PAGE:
The NASPP Blog

March 14, 2017

Modification Accounting Update: Is it in Time?

Last week, I blogged about the FASB’s recent update to ASC 718, which clarifies when modification accounting is required for amendments to outstanding awards. The genesis for this update is the amendments companies are making to their share withholding provisions in light of ASU 2016-09. So the question is: will the update be final in time for companies to rely on it for their share withholding amendments?

Timing of Share Withholding Amendments

Calendar-year public companies have to adopt ASU 2016-09 by this quarter and presumably will want to amend the share withholding provisions in their plan at the same time or shortly thereafter. Unfortunately, the update on modification accounting (which doesn’t have an official number yet) won’t be issued until April, at the earliest.

Consider Waiting

One obvious alternative is to wait until the update is issued to amend plans and award agreements.  But companies with major vesting events happening before then may want to amend their plans and awards sooner.

Hope for the Best

Once the update is issued, companies can adopt it early. The update clearly won’t be issued in time for it to be adopted in calendar Q1, but companies should be able to adopt it in calendar Q2. When companies adopted ASU 2016-09 in an interim period, they were required to apply it to prior interim periods in the same year. We don’t know for sure that this requirement will apply to the update on modification accounting, but it seems reasonable to assume that it will (it applies to many, if not all, ASUs issued lately by the FASB).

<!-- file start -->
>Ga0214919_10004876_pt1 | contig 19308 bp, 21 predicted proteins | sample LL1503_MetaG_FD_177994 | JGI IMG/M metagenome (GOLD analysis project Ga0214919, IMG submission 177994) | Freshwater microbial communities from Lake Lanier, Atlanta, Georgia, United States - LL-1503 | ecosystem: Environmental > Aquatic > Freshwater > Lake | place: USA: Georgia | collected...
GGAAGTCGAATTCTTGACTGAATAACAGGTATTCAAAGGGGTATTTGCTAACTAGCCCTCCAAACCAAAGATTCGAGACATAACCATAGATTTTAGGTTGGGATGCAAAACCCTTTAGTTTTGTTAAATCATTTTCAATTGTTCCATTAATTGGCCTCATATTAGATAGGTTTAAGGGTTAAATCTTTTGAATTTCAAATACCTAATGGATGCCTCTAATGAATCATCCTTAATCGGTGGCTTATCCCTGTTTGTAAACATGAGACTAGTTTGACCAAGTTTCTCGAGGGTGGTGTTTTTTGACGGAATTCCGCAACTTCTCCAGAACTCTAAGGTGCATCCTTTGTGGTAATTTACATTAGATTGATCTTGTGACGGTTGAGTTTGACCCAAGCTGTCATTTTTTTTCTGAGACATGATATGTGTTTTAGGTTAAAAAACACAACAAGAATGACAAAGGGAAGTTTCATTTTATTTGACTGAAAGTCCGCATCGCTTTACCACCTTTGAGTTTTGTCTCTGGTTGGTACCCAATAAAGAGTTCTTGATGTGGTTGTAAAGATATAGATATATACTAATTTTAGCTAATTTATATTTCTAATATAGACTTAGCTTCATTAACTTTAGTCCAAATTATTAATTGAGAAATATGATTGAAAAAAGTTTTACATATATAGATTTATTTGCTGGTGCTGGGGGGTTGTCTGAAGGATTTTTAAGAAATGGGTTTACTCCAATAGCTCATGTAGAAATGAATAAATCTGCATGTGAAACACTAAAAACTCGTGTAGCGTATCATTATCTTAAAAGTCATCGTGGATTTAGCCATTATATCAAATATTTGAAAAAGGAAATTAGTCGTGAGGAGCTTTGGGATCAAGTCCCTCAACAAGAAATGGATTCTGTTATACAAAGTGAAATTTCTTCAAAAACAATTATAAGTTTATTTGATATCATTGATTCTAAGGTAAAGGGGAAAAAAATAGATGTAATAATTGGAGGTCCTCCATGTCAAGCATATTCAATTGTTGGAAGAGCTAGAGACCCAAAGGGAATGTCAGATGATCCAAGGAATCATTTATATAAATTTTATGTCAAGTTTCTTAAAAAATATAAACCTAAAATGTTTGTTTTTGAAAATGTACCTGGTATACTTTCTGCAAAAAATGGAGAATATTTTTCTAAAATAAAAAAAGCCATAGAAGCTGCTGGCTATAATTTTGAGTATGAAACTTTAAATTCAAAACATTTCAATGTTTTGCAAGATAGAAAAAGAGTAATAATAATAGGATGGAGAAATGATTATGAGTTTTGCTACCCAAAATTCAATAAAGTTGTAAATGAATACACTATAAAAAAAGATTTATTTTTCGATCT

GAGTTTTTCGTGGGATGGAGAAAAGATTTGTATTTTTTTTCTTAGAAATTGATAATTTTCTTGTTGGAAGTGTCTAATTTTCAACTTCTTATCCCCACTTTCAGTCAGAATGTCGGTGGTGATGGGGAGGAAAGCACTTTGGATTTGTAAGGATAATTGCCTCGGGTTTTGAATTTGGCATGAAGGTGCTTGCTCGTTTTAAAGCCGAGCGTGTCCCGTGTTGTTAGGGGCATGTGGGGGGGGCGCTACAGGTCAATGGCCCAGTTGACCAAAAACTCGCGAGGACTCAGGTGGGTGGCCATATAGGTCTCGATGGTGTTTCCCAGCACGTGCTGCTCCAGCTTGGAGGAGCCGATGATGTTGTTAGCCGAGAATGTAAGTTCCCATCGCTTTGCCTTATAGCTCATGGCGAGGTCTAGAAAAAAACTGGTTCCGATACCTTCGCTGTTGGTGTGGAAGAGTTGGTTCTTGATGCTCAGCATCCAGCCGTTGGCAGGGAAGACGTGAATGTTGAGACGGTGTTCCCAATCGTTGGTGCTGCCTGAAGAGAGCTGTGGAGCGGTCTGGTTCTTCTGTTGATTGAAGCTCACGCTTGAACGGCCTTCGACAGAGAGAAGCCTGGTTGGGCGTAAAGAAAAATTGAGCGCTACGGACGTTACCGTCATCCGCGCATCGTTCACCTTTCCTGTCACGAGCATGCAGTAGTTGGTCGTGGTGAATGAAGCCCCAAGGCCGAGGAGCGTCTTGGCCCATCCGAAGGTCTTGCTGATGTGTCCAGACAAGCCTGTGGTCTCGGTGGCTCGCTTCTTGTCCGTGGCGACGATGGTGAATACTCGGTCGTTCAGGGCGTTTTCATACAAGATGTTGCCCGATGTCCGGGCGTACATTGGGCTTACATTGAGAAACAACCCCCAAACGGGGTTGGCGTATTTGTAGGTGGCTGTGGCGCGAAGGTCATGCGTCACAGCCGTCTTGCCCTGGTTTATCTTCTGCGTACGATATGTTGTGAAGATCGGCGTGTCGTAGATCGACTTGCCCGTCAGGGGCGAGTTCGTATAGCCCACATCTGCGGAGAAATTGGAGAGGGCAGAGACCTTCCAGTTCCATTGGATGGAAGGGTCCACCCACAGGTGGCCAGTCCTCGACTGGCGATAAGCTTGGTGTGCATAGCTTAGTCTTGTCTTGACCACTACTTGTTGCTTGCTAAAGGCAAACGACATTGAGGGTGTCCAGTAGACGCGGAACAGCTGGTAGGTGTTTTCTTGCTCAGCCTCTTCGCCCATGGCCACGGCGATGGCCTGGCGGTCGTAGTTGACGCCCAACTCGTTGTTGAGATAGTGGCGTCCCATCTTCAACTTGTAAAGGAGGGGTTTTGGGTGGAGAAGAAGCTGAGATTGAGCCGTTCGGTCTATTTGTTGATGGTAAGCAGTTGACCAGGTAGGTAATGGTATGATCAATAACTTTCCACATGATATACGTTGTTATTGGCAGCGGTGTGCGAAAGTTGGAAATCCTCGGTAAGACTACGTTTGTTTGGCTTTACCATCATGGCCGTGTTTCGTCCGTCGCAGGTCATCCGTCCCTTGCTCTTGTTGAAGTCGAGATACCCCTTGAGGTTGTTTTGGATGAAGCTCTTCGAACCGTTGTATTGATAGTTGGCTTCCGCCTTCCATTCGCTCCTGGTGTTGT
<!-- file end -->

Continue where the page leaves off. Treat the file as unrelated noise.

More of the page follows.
Thus, if calendar-year companies amend their awards in Q1 and account for the amendments as modifications, it’s possible that early adopting the modification accounting update would allow them to reverse that treatment.

Maybe Auditors Won’t Make Companies Wait for the Update

Lastly, my understanding is that—even without the FASB’s update—some auditors don’t think amending a share withholding provision requires modification treatment. The few comment letters that opposed the update did so on the basis that it is unnecessary because this conclusion can already be reached under the current standard.

The FASB’s recent vote on the update (which was unanimous with respect to the question of when modification accounting should be required) provides a clear indication of the board’s attitude. Given that, perhaps the actual issuance of the final update is a mere formality and most (maybe all) auditors will come to the conclusion that modification accounting isn’t required for share withholding amendments even without the final update. But I wouldn’t assume this without discussing it with your auditors.

– Barbara